Boiler plug – Ministers unveiled £ 5,000 grant plans to install home heat pumps and other low-carbon boiler replacements. Details are due to be presented today alongside the government’s net zero strategy, with a funding commitment to make heat pumps no more expensive than boilers to install or operate. Caroline Jones, of Greenpeace UK, said the new boilers should be phased out before 2035 and a fully funded national program should be in place to quickly insulate homes. And the importance of Cop26 has been elevated to the celestial level, with Professor Brian Cox claiming that humans may be the only intelligent beings in our galaxy. There were probably very few places in the universe “where atoms can think … Sense exists in our minds,” so the disappearance of life on Earth could destroy meaning.


The Covid is spreading in secondary schools – The government has warned of ‘difficult’ months after the UK’s reported number of Covid cases reached 49,156 on Monday, the highest reported since July 17 and a 16% increase in new cases over the course of from last week. There were 5,561 people admitted to hospital in the past week, up 6.9% from the previous week, and the number of deaths within 28 days of the positive test has reached 869 in the past seven days, up 11.4% from the previous week. The new cases mainly concern secondary school students, but also certain older age groups, in particular those whose children are in school. Hospitalizations and deaths are mainly due to infections in the older and more vulnerable groups. Also on the pandemic, more than a third of workers in the UK music industry lost their jobs last year – 69,000 in total – as theaters closed, festivals were cut and tours halted.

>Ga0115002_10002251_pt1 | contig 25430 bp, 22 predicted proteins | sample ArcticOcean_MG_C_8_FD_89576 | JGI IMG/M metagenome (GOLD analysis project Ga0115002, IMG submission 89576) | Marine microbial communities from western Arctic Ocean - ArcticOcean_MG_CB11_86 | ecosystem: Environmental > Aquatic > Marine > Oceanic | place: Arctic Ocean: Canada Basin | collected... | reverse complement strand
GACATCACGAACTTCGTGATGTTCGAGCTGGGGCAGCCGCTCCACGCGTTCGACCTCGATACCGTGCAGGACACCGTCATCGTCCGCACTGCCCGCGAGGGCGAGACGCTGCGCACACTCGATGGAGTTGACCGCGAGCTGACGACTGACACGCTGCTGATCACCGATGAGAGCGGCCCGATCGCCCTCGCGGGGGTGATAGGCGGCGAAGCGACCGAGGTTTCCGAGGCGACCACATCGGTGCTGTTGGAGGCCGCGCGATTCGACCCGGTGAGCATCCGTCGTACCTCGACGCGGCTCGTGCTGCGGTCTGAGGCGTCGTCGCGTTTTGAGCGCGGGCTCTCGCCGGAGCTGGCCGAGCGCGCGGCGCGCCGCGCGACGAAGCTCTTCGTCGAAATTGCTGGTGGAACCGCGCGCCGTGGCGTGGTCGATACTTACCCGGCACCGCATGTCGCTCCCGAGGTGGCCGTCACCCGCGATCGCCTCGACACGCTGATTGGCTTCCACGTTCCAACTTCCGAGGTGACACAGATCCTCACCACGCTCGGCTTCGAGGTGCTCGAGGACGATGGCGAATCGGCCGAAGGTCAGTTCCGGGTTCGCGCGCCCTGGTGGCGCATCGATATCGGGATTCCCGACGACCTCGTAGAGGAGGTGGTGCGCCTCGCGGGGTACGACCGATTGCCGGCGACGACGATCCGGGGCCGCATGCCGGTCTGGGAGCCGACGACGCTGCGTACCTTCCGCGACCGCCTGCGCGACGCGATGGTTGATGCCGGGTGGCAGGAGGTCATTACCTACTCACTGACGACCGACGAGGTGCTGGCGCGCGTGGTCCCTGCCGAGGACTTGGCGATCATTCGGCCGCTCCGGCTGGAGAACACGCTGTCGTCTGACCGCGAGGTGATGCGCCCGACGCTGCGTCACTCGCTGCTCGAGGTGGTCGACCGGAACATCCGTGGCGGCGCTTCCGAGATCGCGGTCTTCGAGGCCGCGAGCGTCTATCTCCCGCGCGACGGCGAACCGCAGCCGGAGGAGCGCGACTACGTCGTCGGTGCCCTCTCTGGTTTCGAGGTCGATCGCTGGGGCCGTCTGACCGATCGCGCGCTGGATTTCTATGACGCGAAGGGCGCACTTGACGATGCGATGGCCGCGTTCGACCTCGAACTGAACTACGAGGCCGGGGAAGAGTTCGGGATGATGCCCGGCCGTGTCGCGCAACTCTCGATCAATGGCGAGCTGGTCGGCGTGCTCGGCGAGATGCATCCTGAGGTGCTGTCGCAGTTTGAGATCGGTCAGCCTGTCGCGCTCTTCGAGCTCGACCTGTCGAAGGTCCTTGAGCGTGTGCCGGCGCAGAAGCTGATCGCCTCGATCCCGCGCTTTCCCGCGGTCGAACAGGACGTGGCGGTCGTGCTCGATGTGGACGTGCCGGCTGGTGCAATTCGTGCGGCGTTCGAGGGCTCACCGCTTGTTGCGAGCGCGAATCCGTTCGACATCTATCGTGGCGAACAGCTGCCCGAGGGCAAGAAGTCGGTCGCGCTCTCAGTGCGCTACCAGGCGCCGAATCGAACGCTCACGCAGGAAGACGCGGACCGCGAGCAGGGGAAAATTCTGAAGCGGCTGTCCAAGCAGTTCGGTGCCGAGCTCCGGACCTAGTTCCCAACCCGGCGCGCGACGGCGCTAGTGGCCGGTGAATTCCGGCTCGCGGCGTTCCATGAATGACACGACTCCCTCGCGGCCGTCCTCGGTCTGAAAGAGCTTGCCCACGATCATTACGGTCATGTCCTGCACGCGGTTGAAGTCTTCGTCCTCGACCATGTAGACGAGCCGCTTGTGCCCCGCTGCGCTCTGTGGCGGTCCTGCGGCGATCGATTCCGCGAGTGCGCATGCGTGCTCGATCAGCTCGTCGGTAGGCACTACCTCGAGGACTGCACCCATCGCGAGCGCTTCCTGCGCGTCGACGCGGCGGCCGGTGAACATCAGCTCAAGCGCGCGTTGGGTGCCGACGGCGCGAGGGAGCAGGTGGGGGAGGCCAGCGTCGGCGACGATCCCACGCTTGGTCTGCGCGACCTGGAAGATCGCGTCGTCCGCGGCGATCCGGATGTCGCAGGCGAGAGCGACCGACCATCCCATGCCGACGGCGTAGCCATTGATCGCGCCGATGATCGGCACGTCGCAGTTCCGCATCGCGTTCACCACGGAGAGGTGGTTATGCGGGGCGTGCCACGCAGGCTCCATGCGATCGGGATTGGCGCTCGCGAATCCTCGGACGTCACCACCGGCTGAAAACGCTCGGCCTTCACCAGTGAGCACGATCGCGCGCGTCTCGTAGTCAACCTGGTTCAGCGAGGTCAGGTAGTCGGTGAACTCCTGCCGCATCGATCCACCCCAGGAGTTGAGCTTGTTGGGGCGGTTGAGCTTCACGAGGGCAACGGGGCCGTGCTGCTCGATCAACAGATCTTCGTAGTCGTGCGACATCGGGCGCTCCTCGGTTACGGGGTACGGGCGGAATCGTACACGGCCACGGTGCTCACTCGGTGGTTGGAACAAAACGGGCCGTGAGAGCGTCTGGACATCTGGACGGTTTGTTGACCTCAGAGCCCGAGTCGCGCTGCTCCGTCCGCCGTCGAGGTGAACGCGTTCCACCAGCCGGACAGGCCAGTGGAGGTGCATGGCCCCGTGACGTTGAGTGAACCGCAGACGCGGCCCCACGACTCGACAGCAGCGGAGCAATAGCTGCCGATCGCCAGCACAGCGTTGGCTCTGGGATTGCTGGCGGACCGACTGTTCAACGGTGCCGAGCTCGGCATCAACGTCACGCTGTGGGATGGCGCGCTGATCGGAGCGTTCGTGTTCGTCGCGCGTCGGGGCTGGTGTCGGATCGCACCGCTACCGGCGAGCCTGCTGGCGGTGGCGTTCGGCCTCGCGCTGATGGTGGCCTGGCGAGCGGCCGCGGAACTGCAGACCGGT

Sunken Sword Surfaces – A sword believed to have belonged to a crusader who sailed to the Holy Land nearly a millennium ago has been recovered from the Mediterranean seabed in a natural cove near the port city of Haifa. An amateur diver spotted the relic, the Israel Antiquities Authority said.

Diver discovers ancient crusader sword in Israeli seabed - video
Diver discovers ancient crusader sword in Israeli seabed – video